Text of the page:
>> Noam Scheiber, The New York Times
Published: 2021-10-14 14:18:34 BdST
The strike deadline was announced on Sunday after the union said its members had voted down the tentative agreement reached on Oct 1. Union negotiators had characterised the proposal as providing “significant economic gains” and “the highest quality health care benefits in the industry.”
But workers, who are spread out across roughly one dozen facilities primarily in Iowa and Illinois, criticised the deal for insufficiently increasing wages, for denying a traditional pension to new employees and for failing to substantially improve an incentive program that they consider overly stingy.
“We’ve never had the deck stacked in our advantage the way it is now,” said Chris Laursen, a worker at a John Deere plant in Ottumwa, Iowa, who was president of his local there until recently.
Laursen cited the profitability of Deere & Co — which is on pace to set a record of nearly $6 billion this fiscal year — as well as relatively high agricultural commodity prices and supply-chain bottlenecks resulting from the pandemic as sources of leverage for workers.
“The company is reaping such rewards, but we’re fighting over crumbs here,” he said.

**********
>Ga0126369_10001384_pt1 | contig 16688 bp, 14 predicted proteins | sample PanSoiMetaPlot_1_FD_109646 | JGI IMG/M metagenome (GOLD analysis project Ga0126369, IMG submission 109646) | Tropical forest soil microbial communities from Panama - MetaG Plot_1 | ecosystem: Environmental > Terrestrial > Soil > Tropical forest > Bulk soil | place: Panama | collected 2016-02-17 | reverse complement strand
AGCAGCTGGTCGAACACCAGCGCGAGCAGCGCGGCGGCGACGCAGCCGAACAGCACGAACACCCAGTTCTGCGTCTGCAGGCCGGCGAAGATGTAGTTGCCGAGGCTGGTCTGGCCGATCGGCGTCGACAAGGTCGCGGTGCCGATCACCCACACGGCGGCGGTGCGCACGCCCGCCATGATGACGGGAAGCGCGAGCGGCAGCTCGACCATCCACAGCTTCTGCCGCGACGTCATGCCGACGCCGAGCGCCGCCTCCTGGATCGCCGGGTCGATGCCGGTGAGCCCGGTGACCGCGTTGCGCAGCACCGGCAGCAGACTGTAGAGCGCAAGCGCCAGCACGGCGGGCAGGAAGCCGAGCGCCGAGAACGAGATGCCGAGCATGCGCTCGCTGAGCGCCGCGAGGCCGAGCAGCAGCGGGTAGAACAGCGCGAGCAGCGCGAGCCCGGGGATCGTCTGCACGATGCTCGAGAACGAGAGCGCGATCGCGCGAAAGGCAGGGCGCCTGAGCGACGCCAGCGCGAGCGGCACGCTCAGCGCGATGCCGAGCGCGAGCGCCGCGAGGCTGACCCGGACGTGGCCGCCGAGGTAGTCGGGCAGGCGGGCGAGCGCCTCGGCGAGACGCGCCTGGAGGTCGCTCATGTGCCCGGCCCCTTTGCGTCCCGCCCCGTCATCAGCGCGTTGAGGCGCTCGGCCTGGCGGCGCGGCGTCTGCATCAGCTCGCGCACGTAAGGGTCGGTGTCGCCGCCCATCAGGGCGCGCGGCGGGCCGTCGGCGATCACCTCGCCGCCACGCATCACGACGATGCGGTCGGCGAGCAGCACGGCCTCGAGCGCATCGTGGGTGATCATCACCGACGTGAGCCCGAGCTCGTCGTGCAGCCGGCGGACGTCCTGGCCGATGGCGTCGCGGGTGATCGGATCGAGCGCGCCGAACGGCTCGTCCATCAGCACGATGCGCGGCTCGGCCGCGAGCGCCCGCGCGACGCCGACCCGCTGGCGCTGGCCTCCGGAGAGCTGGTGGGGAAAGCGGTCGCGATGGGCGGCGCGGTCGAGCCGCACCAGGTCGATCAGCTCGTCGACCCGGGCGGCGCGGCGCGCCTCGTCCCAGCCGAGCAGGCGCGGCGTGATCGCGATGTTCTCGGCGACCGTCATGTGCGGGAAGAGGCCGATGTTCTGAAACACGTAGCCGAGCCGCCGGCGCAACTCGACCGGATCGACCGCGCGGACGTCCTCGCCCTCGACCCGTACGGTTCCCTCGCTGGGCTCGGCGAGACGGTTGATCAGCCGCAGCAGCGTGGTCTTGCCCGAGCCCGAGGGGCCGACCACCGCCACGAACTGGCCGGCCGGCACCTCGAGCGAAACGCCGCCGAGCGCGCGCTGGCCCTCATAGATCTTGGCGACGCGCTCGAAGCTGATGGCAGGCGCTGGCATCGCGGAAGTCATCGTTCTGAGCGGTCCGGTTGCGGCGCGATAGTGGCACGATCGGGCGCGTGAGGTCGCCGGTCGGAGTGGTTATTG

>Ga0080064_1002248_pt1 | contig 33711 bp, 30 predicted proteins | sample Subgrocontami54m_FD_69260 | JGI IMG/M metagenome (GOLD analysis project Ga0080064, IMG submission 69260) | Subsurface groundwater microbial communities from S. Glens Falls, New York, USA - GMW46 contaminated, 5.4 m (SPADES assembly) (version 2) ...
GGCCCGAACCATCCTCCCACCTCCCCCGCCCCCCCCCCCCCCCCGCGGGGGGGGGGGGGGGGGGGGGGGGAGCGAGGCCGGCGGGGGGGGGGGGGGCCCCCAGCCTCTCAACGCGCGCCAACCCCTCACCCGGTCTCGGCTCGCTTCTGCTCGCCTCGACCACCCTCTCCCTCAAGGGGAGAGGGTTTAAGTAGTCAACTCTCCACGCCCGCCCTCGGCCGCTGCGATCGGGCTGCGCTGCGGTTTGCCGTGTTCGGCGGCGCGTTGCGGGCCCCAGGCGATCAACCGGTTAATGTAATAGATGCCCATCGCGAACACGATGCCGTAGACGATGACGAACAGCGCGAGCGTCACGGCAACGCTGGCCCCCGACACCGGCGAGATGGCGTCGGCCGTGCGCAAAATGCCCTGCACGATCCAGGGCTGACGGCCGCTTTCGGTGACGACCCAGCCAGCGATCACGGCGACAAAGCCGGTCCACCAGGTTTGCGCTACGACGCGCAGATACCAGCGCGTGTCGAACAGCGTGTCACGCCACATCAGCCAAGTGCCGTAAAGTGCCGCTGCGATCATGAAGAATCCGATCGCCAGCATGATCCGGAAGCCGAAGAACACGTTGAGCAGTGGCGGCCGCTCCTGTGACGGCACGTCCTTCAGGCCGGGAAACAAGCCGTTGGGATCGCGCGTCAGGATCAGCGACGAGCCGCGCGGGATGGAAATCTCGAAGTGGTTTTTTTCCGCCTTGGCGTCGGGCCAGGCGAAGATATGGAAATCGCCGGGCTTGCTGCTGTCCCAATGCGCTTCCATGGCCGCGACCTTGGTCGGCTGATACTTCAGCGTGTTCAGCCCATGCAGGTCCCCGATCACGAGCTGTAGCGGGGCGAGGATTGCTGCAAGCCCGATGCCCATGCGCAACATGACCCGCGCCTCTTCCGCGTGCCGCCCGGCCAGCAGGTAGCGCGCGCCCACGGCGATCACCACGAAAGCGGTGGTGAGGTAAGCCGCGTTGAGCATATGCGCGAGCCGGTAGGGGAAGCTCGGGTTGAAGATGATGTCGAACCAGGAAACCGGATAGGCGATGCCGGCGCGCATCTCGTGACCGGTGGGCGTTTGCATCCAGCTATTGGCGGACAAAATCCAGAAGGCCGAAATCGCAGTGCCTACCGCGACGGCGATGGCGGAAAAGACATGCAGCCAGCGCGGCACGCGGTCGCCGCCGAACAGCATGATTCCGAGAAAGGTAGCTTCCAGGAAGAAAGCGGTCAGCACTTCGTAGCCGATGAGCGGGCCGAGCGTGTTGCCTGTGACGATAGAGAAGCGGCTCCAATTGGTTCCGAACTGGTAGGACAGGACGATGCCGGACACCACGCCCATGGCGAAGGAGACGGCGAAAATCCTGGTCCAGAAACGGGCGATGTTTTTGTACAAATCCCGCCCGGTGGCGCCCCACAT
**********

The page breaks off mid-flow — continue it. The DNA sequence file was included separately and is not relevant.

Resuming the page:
The strike comes at a time when many employers are grappling with worker shortages and workers across the country appear more willing to undertake strikes and other labor actions.
Last week more than 1,000 workers at Kellogg, the cereal-maker, went on strike, and Mondelez International, the maker of Oreos, experienced a work stoppage this summer. Workers have waged high profile union campaigns at Amazon and Starbucks.
Under the tentative deal, wages would have increased 5% or 6% this year, depending on a worker’s pay grade, and then an additional 3% each in 2023 and 2025.
Traditional pension benefits would have increased but remained substantially lower for workers hired after 1997 than before, and many workers were disappointed to see them cut for new hires, Laursen said.
Looming over the negotiation is a suspicion among rank and file workers toward the international union resulting from a series of scandals in recent years involving corruption within the union and illegal payoffs from executives at the company then known as Fiat Chrysler to union officials.
The scandals led to more than 15 convictions, including those of two recent UAW presidents.
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